Should you litigate, or arbitrate?Litigation, or the process of resolving disputes in court, is a time-honored pastime in the U.S. In recent years, however, businesses and individuals have turned more and more to non-judicial arbitration proceedings as an alternative to fighting their battles in the courts. If you want to ensure that any potential dispute with one of your customers, vendors, business partners, etc., will be resolved by arbitration, you will need to have a written contract providing for it … but, do you, in fact, want to go that route?
Proponents of arbitration cite the following purported advantages:
- It’s faster than litigation
- It’s less expensive than litigation
- It’s not public and, generally, the record remains confidential
- The result is not subject to appeal in the courts, so there is finality once the arbitrator’s decision is made.
In practice, however, these advantages are often negated by the following realities:
- Arbitration is not necessarily faster. Frequently, the process is slowed by disagreement over the selection of an arbitrator or panel of arbitrators. The process can also be slowed by agreements to conduct litigation-like discovery (e.g., document productions), and disagreements over whether the discovery provided is sufficient. In addition, in cases requiring several days or more of hearings, the process is often spread out over a long period of time, resulting in delay
- For all of the reasons that can cause arbitration to be slower than its proponents suggest, it can also prove to be just as expensive as litigation
- Confidentiality can easily be compromised by one or both parties
- While the result is generally not subject to appeal, this means that the arbitrator is not accountable to any higher authority, and there is nothing much you can do about a “bad” decision. (Bear in mind, in this regard, that arbitrators are neither required to know the law, nor to apply it to their decision making process!); and 5) While arbitration is designed to avoid court, arbitrators have no ability to enforce their decisions, which means that, absent voluntary compliance by the losing party, the winner will have to seek confirmation of the arbitration award in a court and its conversion to a judgment in order to enforce it.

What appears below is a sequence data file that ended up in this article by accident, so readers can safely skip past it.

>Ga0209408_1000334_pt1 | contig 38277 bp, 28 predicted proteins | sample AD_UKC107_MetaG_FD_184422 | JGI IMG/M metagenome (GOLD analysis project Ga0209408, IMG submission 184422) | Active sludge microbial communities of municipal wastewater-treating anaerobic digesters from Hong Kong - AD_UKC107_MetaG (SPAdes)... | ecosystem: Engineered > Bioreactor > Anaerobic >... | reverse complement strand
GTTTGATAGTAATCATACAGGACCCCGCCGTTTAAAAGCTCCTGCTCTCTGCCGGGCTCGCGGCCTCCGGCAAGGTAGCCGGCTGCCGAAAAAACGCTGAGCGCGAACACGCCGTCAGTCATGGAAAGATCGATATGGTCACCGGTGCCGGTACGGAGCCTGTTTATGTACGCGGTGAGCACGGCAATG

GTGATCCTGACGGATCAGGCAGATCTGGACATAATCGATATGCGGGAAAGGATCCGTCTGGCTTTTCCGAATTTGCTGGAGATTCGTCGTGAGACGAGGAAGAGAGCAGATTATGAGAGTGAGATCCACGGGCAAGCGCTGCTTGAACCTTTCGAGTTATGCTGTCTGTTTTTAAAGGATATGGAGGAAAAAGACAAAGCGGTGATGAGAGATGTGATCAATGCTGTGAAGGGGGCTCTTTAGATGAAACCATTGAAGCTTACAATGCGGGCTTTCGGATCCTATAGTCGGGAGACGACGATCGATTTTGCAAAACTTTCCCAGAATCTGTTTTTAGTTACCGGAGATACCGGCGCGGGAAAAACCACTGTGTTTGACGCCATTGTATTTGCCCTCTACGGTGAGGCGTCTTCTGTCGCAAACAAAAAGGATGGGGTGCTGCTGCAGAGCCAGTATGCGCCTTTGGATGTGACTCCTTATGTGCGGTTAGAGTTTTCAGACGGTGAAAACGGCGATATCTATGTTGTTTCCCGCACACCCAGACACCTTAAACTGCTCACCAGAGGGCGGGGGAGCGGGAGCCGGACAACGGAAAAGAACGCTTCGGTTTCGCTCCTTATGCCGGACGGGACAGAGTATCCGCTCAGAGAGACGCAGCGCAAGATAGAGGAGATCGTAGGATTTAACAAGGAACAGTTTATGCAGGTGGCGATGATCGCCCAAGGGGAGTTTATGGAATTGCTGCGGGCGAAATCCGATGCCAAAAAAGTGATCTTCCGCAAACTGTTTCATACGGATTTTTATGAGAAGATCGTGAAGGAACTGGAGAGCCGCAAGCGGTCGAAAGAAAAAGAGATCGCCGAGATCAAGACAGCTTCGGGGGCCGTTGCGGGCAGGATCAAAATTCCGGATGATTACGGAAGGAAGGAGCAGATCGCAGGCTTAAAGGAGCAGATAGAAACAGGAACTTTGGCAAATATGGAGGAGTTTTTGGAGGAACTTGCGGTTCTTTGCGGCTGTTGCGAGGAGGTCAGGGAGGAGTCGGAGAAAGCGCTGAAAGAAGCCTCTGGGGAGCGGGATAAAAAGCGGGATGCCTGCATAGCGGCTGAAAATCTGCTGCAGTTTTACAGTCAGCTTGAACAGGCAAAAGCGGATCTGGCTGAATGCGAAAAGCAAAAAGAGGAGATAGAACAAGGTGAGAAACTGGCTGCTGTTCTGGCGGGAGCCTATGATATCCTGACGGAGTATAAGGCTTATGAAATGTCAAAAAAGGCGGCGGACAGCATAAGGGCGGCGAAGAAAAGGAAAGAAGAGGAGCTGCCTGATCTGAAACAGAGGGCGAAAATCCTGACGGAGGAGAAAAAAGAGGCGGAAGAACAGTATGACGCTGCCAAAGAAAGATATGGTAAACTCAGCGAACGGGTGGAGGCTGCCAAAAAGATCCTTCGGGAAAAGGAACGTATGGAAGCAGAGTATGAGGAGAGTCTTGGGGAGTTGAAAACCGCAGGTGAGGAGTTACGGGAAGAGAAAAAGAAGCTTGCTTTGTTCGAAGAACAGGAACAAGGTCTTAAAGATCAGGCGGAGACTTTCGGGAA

Is litigation a better alternative?
Well, it’s not fast and it’s not inexpensive. Indeed, in many instances, litigation will take longer and will be more expensive. However, judges are bound to follow the law, and you can appeal the result to a higher court, which enhances the likelihood that your dispute will be decided in accordance with established rules and precedents. In addition, you often have a right to a jury trial in court whereas there are no jury trials in arbitration proceedings. (Of course, you may or may not want or like the idea of a jury trial … which is another topic altogether.)
Litigate or arbitrate? Generally, based on my own personal experience representing clients, I have more faith in the efficacy of litigation than arbitration as a means of dispute resolution. However, some scenarios do lend themselves better to arbitration (e.g., construction contract disputes submitted to arbitrators who are expert in that particular industry). Whichever way YOU come out on the issue, remember this; If you want your disputes arbitrated, you MUST provide for it in in advance as part of a written contract.